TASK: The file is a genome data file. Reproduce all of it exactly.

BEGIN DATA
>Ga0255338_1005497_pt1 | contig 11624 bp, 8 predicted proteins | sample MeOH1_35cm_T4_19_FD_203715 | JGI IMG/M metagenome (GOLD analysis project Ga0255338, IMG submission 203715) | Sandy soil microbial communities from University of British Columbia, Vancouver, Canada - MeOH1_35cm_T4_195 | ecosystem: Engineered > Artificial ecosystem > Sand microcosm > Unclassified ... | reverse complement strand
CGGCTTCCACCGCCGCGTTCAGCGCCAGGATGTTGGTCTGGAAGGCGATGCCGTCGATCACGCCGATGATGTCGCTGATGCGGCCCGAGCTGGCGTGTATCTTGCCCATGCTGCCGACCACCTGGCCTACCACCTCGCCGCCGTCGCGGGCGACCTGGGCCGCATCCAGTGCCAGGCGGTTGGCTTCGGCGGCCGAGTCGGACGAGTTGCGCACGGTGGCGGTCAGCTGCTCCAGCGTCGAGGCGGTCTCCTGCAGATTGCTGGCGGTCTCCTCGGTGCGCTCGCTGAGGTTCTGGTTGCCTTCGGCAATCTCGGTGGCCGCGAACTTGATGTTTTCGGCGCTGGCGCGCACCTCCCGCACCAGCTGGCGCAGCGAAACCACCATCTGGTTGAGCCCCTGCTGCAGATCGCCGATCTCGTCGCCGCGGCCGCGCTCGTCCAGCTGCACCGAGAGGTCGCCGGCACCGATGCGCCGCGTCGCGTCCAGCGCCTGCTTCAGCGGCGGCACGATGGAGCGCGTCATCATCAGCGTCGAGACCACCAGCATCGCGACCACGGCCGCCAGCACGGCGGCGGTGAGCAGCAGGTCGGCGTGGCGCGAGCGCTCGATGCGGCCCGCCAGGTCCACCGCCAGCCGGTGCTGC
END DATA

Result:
>Ga0255338_1005497_pt1 | contig 11624 bp, 8 predicted proteins | sample MeOH1_35cm_T4_19_FD_203715 | JGI IMG/M metagenome (GOLD analysis project Ga0255338, IMG submission 203715) | Sandy soil microbial communities from University of British Columbia, Vancouver, Canada - MeOH1_35cm_T4_195 | ecosystem: Engineered > Artificial ecosystem > Sand microcosm > Unclassified ... | reverse complement strand
CGGCTTCCACCGCCGCGTTCAGCGCCAGGATGTTGGTCTGGAAGGCGATGCCGTCGATCACGCCGATGATGTCGCTGATGCGGCCCGAGCTGGCGTGTATCTTGCCCATGCTGCCGACCACCTGGCCTACCACCTCGCCGCCGTCGCGGGCGACCTGGGCCGCATCCAGTGCCAGGCGGTTGGCTTCGGCGGCCGAGTCGGACGAGTTGCGCACGGTGGCGGTCAGCTGCTCCAGCGTCGAGGCGGTCTCCTGCAGATTGCTGGCGGTCTCCTCGGTGCGCTCGCTGAGGTTCTGGTTGCCTTCGGCAATCTCGGTGGCCGCGAACTTGATGTTTTCGGCGCTGGCGCGCACCTCCCGCACCAGCTGGCGCAGCGAAACCACCATCTGGTTGAGCCCCTGCTGCAGATCGCCGATCTCGTCGCCGCGGCCGCGCTCGTCCAGCTGCACCGAGAGGTCGCCGGCACCGATGCGCCGCGTCGCGTCCAGCGCCTGCTTCAGCGGCGGCACGATGGAGCGCGTCATCATCAGCGTCGAGACCACCAGCATCGCGACCACGGCCGCCAGCACGGCGGCGGTGAGCAGCAGGTCGGCGTGGCGCGAGCGCTCGATGCGGCCCGCCAGGTCCACCGCCAGCCGGTGCTGC